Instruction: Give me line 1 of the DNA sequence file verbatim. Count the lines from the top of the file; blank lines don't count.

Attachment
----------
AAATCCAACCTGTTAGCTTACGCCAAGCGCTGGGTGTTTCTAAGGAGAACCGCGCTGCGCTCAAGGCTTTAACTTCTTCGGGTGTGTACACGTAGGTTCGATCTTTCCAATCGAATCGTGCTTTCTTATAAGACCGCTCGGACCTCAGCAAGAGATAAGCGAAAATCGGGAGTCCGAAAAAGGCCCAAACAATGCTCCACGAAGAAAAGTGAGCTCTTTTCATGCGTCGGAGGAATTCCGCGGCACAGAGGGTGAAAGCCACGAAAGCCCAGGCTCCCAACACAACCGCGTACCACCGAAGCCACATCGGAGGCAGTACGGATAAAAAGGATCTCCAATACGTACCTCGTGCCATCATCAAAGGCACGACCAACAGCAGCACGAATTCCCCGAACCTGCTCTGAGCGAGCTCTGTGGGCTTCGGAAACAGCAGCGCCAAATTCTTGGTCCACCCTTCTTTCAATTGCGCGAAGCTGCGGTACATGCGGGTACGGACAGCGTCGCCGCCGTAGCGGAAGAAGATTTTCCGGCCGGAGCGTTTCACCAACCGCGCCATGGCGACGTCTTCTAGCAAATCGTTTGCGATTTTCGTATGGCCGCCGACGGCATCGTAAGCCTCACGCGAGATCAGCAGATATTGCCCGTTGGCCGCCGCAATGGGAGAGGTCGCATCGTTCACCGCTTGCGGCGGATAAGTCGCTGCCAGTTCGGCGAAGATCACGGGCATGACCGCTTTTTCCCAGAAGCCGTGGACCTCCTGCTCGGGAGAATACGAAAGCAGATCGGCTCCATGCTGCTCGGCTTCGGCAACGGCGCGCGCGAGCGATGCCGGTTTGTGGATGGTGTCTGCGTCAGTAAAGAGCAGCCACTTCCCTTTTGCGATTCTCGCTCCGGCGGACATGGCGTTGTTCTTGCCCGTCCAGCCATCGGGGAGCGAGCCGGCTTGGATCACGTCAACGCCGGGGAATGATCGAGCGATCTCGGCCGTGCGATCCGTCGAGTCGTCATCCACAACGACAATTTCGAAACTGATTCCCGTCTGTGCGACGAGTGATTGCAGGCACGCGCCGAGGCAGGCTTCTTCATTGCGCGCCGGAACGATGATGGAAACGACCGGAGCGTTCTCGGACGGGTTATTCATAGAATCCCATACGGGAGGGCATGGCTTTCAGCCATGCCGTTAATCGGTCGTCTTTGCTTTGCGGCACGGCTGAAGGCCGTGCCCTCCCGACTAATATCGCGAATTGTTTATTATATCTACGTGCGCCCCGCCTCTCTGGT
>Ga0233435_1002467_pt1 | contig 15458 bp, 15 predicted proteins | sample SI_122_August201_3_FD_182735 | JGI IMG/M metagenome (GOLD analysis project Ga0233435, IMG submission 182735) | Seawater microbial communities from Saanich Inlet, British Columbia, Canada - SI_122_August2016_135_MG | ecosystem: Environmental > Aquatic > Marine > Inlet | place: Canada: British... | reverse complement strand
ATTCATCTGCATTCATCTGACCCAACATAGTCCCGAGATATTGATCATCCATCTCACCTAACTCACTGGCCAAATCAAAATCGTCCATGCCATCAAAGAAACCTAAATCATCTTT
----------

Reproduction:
AAATCCAACCTGTTAGCTTACGCCAAGCGCTGGGTGTTTCTAAGGAGAACCGCGCTGCGCTCAAGGCTTTAACTTCTTCGGGTGTGTACACGTAGGTTCGATCTTTCCAATCGAATCGTGCTTTCTTATAAGACCGCTCGGACCTCAGCAAGAGATAAGCGAAAATCGGGAGTCCGAAAAAGGCCCAAACAATGCTCCACGAAGAAAAGTGAGCTCTTTTCATGCGTCGGAGGAATTCCGCGGCACAGAGGGTGAAAGCCACGAAAGCCCAGGCTCCCAACACAACCGCGTACCACCGAAGCCACATCGGAGGCAGTACGGATAAAAAGGATCTCCAATACGTACCTCGTGCCATCATCAAAGGCACGACCAACAGCAGCACGAATTCCCCGAACCTGCTCTGAGCGAGCTCTGTGGGCTTCGGAAACAGCAGCGCCAAATTCTTGGTCCACCCTTCTTTCAATTGCGCGAAGCTGCGGTACATGCGGGTACGGACAGCGTCGCCGCCGTAGCGGAAGAAGATTTTCCGGCCGGAGCGTTTCACCAACCGCGCCATGGCGACGTCTTCTAGCAAATCGTTTGCGATTTTCGTATGGCCGCCGACGGCATCGTAAGCCTCACGCGAGATCAGCAGATATTGCCCGTTGGCCGCCGCAATGGGAGAGGTCGCATCGTTCACCGCTTGCGGCGGATAAGTCGCTGCCAGTTCGGCGAAGATCACGGGCATGACCGCTTTTTCCCAGAAGCCGTGGACCTCCTGCTCGGGAGAATACGAAAGCAGATCGGCTCCATGCTGCTCGGCTTCGGCAACGGCGCGCGCGAGCGATGCCGGTTTGTGGATGGTGTCTGCGTCAGTAAAGAGCAGCCACTTCCCTTTTGCGATTCTCGCTCCGGCGGACATGGCGTTGTTCTTGCCCGTCCAGCCATCGGGGAGCGAGCCGGCTTGGATCACGTCAACGCCGGGGAATGATCGAGCGATCTCGGCCGTGCGATCCGTCGAGTCGTCATCCACAACGACAATTTCGAAACTGATTCCCGTCTGTGCGACGAGTGATTGCAGGCACGCGCCGAGGCAGGCTTCTTCATTGCGCGCCGGAACGATGATGGAAACGACCGGAGCGTTCTCGGACGGGTTATTCATAGAATCCCATACGGGAGGGCATGGCTTTCAGCCATGCCGTTAATCGGTCGTCTTTGCTTTGCGGCACGGCTGAAGGCCGTGCCCTCCCGACTAATATCGCGAATTGTTTATTATATCTACGTGCGCCCCGCCTCTCTGGT